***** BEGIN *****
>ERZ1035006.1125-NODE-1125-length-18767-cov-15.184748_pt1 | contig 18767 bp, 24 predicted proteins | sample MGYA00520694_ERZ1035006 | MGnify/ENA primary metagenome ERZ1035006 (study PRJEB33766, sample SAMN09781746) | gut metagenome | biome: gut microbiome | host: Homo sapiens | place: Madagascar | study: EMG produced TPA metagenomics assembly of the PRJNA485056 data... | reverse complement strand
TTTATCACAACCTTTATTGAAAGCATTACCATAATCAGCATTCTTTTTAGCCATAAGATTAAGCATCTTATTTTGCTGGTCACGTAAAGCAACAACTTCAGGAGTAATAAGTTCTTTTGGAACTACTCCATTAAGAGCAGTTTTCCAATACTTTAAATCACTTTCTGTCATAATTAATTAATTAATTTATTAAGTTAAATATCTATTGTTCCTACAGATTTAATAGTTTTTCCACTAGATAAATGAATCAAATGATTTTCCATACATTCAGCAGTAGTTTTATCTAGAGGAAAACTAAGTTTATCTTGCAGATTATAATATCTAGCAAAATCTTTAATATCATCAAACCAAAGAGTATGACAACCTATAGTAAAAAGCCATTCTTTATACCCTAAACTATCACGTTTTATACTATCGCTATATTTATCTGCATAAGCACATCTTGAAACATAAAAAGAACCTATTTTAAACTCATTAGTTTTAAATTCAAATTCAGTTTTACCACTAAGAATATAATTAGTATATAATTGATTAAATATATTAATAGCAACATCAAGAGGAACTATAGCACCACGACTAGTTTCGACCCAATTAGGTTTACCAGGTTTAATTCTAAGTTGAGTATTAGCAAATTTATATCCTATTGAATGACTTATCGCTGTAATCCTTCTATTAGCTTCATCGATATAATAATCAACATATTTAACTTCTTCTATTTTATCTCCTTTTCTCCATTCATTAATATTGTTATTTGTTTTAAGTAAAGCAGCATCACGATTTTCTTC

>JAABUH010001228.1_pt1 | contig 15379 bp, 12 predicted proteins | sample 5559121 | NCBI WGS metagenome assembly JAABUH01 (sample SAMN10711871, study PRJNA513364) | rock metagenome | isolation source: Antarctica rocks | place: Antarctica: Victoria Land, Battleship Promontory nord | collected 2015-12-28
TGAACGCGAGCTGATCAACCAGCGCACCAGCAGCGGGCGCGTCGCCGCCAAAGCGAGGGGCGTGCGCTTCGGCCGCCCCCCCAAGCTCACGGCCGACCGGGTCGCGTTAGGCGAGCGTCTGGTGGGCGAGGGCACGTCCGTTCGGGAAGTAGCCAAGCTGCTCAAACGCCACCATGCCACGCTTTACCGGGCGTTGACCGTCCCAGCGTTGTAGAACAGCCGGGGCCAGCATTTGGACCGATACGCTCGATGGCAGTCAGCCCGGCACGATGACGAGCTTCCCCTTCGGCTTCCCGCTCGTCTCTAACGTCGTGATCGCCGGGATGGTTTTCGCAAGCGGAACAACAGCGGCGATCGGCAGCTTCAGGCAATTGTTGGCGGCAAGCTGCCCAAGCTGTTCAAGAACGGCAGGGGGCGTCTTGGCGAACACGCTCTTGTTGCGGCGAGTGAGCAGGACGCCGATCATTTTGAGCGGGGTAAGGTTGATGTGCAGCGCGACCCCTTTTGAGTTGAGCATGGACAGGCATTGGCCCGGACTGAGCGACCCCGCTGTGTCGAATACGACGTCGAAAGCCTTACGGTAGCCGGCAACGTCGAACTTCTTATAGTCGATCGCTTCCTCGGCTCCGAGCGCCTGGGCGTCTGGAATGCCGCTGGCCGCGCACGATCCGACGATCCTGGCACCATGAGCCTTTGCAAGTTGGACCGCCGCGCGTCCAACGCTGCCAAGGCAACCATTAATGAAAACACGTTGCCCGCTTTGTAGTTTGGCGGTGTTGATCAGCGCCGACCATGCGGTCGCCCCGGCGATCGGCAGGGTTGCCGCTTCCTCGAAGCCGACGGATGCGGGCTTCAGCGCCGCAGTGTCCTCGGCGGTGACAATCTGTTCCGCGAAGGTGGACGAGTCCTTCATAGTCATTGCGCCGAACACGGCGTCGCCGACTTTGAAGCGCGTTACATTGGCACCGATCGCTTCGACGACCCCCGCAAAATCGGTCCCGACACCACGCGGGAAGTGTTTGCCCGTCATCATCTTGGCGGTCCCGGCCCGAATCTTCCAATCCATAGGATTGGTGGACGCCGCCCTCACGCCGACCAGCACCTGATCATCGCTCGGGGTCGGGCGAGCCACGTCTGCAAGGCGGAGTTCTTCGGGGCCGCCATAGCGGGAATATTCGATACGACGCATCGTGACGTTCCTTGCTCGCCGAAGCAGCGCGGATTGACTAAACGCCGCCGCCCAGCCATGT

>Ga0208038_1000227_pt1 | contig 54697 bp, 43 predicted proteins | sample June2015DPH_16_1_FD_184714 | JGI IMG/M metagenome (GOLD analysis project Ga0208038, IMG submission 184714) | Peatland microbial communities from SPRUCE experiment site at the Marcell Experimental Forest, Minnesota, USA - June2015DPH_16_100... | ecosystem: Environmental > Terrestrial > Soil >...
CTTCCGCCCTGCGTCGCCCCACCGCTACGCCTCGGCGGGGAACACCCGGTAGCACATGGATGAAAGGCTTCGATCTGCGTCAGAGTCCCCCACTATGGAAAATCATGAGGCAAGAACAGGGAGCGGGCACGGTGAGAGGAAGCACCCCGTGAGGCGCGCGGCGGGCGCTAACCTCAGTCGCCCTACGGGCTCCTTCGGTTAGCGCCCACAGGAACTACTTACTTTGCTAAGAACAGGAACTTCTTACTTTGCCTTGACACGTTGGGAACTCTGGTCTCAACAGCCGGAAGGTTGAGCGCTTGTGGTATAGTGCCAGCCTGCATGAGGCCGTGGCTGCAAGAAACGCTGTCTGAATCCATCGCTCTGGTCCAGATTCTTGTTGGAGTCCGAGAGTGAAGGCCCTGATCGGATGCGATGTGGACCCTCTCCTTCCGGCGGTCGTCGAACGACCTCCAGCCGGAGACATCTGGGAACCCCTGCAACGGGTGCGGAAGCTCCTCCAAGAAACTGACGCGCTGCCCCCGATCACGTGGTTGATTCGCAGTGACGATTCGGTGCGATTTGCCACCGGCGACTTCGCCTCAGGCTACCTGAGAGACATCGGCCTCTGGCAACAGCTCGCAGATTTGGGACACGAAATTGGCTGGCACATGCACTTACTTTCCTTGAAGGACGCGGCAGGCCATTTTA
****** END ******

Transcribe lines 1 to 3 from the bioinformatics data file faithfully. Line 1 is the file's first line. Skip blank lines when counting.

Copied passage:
>ERZ1035006.1125-NODE-1125-length-18767-cov-15.184748_pt1 | contig 18767 bp, 24 predicted proteins | sample MGYA00520694_ERZ1035006 | MGnify/ENA primary metagenome ERZ1035006 (study PRJEB33766, sample SAMN09781746) | gut metagenome | biome: gut microbiome | host: Homo sapiens | place: Madagascar | study: EMG produced TPA metagenomics assembly of the PRJNA485056 data... | reverse complement strand
TTTATCACAACCTTTATTGAAAGCATTACCATAATCAGCATTCTTTTTAGCCATAAGATTAAGCATCTTATTTTGCTGGTCACGTAAAGCAACAACTTCAGGAGTAATAAGTTCTTTTGGAACTACTCCATTAAGAGCAGTTTTCCAATACTTTAAATCACTTTCTGTCATAATTAATTAATTAATTTATTAAGTTAAATATCTATTGTTCCTACAGATTTAATAGTTTTTCCACTAGATAAATGAATCAAATGATTTTCCATACATTCAGCAGTAGTTTTATCTAGAGGAAAACTAAGTTTATCTTGCAGATTATAATATCTAGCAAAATCTTTAATATCATCAAACCAAAGAGTATGACAACCTATAGTAAAAAGCCATTCTTTATACCCTAAACTATCACGTTTTATACTATCGCTATATTTATCTGCATAAGCACATCTTGAAACATAAAAAGAACCTATTTTAAACTCATTAGTTTTAAATTCAAATTCAGTTTTACCACTAAGAATATAATTAGTATATAATTGATTAAATATATTAATAGCAACATCAAGAGGAACTATAGCACCACGACTAGTTTCGACCCAATTAGGTTTACCAGGTTTAATTCTAAGTTGAGTATTAGCAAATTTATATCCTATTGAATGACTTATCGCTGTAATCCTTCTATTAGCTTCATCGATATAATAATCAACATATTTAACTTCTTCTATTTTATCTCCTTTTCTCCATTCATTAATATTGTTATTTGTTTTAAGTAAAGCAGCATCACGATTTTCTTC

>JAABUH010001228.1_pt1 | contig 15379 bp, 12 predicted proteins | sample 5559121 | NCBI WGS metagenome assembly JAABUH01 (sample SAMN10711871, study PRJNA513364) | rock metagenome | isolation source: Antarctica rocks | place: Antarctica: Victoria Land, Battleship Promontory nord | collected 2015-12-28